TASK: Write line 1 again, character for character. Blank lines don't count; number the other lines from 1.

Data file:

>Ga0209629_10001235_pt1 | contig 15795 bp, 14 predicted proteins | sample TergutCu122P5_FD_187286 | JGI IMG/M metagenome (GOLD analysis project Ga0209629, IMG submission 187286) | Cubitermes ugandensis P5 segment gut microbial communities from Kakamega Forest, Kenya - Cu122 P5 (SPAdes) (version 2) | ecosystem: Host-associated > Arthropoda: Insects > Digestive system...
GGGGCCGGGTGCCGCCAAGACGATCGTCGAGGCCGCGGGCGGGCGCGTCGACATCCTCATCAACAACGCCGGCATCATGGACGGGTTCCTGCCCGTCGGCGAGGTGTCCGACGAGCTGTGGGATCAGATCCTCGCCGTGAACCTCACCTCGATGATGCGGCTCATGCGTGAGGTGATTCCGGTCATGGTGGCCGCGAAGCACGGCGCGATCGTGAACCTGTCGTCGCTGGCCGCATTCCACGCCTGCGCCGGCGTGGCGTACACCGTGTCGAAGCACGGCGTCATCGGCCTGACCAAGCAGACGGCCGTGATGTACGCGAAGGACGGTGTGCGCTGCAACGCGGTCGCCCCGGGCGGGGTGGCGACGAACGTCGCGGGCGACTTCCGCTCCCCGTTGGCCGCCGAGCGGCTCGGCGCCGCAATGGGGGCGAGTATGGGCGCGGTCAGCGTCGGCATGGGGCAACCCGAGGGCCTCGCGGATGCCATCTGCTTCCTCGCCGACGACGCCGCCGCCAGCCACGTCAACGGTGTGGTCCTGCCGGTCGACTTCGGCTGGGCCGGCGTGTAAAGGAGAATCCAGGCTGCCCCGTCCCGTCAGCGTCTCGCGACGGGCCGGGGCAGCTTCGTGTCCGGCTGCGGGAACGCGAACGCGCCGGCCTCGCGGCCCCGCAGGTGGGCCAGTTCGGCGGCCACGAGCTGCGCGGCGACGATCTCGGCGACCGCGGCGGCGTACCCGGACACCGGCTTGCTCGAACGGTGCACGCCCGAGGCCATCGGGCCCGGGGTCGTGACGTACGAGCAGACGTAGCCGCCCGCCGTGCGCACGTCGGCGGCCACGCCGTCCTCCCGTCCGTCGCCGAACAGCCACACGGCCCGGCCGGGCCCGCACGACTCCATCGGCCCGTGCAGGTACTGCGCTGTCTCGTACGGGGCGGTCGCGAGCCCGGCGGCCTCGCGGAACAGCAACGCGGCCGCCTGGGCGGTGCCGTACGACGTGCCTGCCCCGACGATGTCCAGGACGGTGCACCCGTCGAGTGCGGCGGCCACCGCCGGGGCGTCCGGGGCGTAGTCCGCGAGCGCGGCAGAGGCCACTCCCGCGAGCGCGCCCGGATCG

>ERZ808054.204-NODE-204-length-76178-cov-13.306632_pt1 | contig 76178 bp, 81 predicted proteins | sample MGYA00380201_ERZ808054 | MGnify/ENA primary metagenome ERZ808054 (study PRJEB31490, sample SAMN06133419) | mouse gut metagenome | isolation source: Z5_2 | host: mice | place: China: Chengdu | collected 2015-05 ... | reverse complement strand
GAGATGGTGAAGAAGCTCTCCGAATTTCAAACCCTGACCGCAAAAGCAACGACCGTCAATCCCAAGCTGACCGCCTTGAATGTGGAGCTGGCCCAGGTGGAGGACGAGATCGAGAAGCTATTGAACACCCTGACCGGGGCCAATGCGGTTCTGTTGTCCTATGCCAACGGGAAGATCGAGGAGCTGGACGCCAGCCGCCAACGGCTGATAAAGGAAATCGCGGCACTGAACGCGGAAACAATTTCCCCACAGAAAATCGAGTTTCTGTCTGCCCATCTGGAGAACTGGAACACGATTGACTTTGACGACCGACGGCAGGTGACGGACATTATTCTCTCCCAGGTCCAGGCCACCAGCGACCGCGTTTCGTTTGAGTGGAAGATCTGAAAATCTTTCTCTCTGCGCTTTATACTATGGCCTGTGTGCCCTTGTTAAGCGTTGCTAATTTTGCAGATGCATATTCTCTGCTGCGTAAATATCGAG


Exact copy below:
>Ga0209629_10001235_pt1 | contig 15795 bp, 14 predicted proteins | sample TergutCu122P5_FD_187286 | JGI IMG/M metagenome (GOLD analysis project Ga0209629, IMG submission 187286) | Cubitermes ugandensis P5 segment gut microbial communities from Kakamega Forest, Kenya - Cu122 P5 (SPAdes) (version 2) | ecosystem: Host-associated > Arthropoda: Insects > Digestive system...